By: Ryan Moreland (@ryanmoreland)
There was another week that saw plenty of movement on the JTR QB ratings. Thanks to some great games (looking at you MAC QBs) there is plenty of movement. As always, thanks to Tony Papol (@SGEasty) and James Bayse (@jbayse1). Here are the results.
How JTR Works
JTR ranks players by their comparison to the league average using as unbiased stats as possible. By unbiased stats, we mean stats that don’t show a preference for one style of play over another. For example, we would expect a quarterback in an air raid system to throw the ball more often than a quarterback in a multiple set. So comparing the two based on completions wouldn’t be fair. Once we determine stats that we believe to be unbiased, we create a league average. Outperforming the league average earns a player positive points. Stats that fall below the league average will earn a player negative points. Points for each stat are calculated and combined with a base rating given to each player. The combination results in a player’s JTR metric score. 0 is the worst possible score and 100 is the best possible score.
For QBs, the stats we chose to use are completion percentage, yards per attempt, touchdown percentage, interception percentage, and unique rushing index. The rushing index attempts to exclude sacks from a quarterback’s rush totals to get a truer sense of them as a runner. Also, QBs cannot take negative points from the rushing index (outside of fumbles). This is because a running ability for a quarterback is a plus, but not a requirement.
After much consideration, this week we added passing yards per game to the metric. However, YPG is not weighted as heavily as the other passing stats to ensure that pass-happy QBs are not overvalued.
JTR is not a predictive metric. It has no ability to tell the future, only measure what a player has done up to that point.
Note: This is a complicated system that is difficult to explain in an easily digestible way. If you have more questions about how it works, please reach out. We would be more than happy to answer your questions.
JTR QB Rankings
|Rank (Last Week)||Player||Team||JTR Score (Change)|
|1 (3)||Ludwig Friedman||Eastern Michigan||99.455 (+5.768)|
|2 (2)||Ryan Moreland||Oklahoma State||95.846 (+0.936)|
|3 (1)||Moses King||Kentucky||95.133 (-1.781)|
|4 (4)||Sam Dobbins||Michigan||87.433 (-2.789)|
|5 (8)||Mateo Walker||Miami||81.828 (-1.897)|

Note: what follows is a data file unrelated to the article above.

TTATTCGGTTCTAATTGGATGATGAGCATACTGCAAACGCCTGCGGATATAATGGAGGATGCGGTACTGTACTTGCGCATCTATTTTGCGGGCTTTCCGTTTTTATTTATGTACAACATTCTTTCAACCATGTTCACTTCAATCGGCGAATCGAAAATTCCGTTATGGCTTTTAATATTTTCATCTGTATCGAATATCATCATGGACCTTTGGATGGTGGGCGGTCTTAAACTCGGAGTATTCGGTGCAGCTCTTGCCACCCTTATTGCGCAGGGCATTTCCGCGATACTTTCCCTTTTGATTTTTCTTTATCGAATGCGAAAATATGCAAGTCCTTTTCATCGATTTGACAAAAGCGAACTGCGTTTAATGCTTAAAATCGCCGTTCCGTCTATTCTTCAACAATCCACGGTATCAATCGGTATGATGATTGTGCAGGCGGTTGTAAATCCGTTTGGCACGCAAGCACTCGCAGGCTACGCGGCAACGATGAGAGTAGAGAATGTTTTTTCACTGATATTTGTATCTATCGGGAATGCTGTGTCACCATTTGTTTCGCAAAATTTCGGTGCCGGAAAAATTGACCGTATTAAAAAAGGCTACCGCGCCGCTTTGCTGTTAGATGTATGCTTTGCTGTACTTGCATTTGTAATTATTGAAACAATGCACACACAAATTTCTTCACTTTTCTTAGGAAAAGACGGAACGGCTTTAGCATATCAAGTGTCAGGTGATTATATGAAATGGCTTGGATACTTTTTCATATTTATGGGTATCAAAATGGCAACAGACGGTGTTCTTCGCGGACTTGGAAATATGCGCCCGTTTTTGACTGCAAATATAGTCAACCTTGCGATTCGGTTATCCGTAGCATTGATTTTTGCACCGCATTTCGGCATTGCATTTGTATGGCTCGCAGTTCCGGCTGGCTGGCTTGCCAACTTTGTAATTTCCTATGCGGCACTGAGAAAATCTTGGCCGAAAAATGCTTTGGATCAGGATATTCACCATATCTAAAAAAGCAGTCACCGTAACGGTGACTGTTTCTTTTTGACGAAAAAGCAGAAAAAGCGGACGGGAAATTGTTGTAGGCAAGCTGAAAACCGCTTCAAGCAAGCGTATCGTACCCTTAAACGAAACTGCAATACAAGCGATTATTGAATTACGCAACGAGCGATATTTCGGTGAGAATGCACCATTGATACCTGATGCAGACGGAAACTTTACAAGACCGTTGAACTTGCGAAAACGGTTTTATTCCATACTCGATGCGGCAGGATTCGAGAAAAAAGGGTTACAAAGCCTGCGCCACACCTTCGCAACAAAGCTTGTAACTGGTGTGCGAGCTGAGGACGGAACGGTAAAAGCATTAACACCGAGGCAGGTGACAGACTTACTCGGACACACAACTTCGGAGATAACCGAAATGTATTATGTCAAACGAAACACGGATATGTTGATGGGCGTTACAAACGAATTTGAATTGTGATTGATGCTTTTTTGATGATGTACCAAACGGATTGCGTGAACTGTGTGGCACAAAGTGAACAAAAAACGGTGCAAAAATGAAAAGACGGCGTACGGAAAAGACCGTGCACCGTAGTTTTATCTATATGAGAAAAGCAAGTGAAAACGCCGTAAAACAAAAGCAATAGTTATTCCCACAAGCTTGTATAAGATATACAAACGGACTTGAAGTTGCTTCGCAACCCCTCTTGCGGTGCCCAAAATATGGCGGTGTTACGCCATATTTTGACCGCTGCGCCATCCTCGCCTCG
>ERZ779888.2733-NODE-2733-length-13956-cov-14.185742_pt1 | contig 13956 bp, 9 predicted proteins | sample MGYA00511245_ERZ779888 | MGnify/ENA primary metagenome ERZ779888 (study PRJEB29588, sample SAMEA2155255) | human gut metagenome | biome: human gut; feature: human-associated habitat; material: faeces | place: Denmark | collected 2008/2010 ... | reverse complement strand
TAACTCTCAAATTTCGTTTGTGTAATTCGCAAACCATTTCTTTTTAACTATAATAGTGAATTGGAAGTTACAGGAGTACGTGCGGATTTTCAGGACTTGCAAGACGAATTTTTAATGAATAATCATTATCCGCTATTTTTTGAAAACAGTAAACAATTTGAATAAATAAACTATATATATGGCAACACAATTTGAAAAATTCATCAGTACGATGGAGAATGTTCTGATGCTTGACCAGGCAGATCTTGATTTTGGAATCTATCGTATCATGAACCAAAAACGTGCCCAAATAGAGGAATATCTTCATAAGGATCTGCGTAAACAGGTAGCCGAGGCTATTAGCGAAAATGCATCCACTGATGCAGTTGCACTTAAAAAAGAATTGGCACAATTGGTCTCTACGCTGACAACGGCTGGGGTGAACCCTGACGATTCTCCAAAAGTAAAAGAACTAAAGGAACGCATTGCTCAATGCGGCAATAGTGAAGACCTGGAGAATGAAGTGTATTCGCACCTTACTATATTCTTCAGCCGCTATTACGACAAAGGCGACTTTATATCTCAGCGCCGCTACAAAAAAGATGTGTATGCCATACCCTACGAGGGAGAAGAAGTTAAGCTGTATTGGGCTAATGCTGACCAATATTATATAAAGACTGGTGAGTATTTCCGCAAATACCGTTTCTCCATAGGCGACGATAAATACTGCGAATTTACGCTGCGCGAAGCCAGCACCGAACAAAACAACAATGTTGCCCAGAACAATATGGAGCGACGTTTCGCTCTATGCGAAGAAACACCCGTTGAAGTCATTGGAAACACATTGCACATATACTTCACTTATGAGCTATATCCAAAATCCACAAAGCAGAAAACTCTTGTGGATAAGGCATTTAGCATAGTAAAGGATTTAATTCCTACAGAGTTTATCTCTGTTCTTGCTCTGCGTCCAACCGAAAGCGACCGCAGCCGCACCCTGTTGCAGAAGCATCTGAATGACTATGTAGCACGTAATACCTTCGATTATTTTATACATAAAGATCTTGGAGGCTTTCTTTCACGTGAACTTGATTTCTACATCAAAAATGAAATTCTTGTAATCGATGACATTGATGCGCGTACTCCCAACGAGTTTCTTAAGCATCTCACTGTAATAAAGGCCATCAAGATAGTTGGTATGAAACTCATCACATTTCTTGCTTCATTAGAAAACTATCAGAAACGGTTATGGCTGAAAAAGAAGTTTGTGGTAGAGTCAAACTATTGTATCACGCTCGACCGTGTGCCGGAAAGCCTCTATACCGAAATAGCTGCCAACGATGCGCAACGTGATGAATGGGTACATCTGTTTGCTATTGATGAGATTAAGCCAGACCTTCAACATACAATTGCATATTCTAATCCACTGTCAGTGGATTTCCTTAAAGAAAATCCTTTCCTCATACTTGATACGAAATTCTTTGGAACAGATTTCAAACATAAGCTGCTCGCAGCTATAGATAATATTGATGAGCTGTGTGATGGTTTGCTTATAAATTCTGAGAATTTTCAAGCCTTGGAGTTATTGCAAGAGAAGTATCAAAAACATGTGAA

|6 (7)||Cece Range||Alabama||81.257 (-5.174)|
|7 (6)||Derrick Power||Oklahoma||80.425 (-6.603)|
|8 (10)||Del Toro||Ohio||79.290 (+2.811)|
|9 (12)||Ryan Ravenhill||Florida State||78.048 (+3.008)|
|10 (17)||Avery Ware||Texas||77.929 (+9.798)|
|11 (13)||Logan Radloff||Ohio State||77.056 (+2.788)|
|12 (9)||Topher Foreman||Boise State||75.393 (-4.43)|
|13 (11)||Baker Thomas||Auburn||74.795 (-1.334)|
|14 (16)||Tony Ellis||West Virginia||72.460 (+3.523)|
|15 (14)||Helix Myers||Pittsburgh||72.385 (-0.883)|
|16 (5)||McKade Alber||Toledo||71.364 (-17.202)|
|17 (15)||Tobias Johnson||Kent State||70.528 (-0.602)|
|18 (19)||Ray Flash||Georgia||68.121 (+2.172)|
|19 (20)||Leisa Pink||Bowling Green||62.244 (+0.035)|
|20 (21)||Loki Gunderson||Clemson||59.310 (-0.566)|
|21 (18)||Terry Olliff||Northern Illinois||58.477 (-7.837)|
|22 (22)||Dylan Shumate||Illinois||58.034 (+0.480)|
|23 (23)||Charlie Sammons||Notre Dame||54.847 (-0.761)|
|24 (26)||Ayden Martinez||North Carolina||54.548 (+6.034)|
|25 (25)||Shaker Mayflower||Florida||54.060 (+2.665)|
|26 (24)||Brantley Gauci||Oregon||50.658 (+2.144)|
That’s right, for the first time the MAC will take over the top spot in the leaderboard. Eastern Michigan’s Ludwig Friedman threw for nearly 600 yards and nine touchdowns this week against Toledo. He had a total of eight touchdown passes in the first two weeks combined. This caused him to jump Moses King and Ryan Moreland to take the top spot. Interestingly, the top four kept the same names, and only swapped first and third from last week.
Friedman might have taken the top spot, but he wasn’t this week’s most improved QB. That honor belongs to Texas Longhorn Avery Ware. Ware had the best game of his young career against Boise State last week. He threw for 400 yards and four touchdowns while completing 81% of his passes. He also added two rushing touchdowns. His nine-point bump is the second largest the JTR QB rankings have ever seen and will be good enough to propel him into the top ten.
The upper middle of the league is coming for the top. This week spots three to seven all lost points. Meanwhile, the QBs ranking eight to 11 all took nice jumps forward. There is no way to know if this trend will continue, but what it does show is the gap between the top and the second level is shrinking. There are three weeks left in the regular season. Can these QBs continue their push toward the top or will the names at the top end once again separate themselves?
The bottom is also rising. This is the first time since the rankings started that there is not a single QB ranking in the 40s. Four of the bottom five saw improvements in their scores.
Lastly, I noted in the first week that only two QBs were positive in every stat category. Last week that number jumped to five. Well, after this week we are down to three. Ryan Moreland, Mateo Walker, and Ludwig Friedman are the only QBs that are currently not taking negative points in any category. This is the third straight week that has happened for Moreland and Walker. It is the second straight week for Friedman.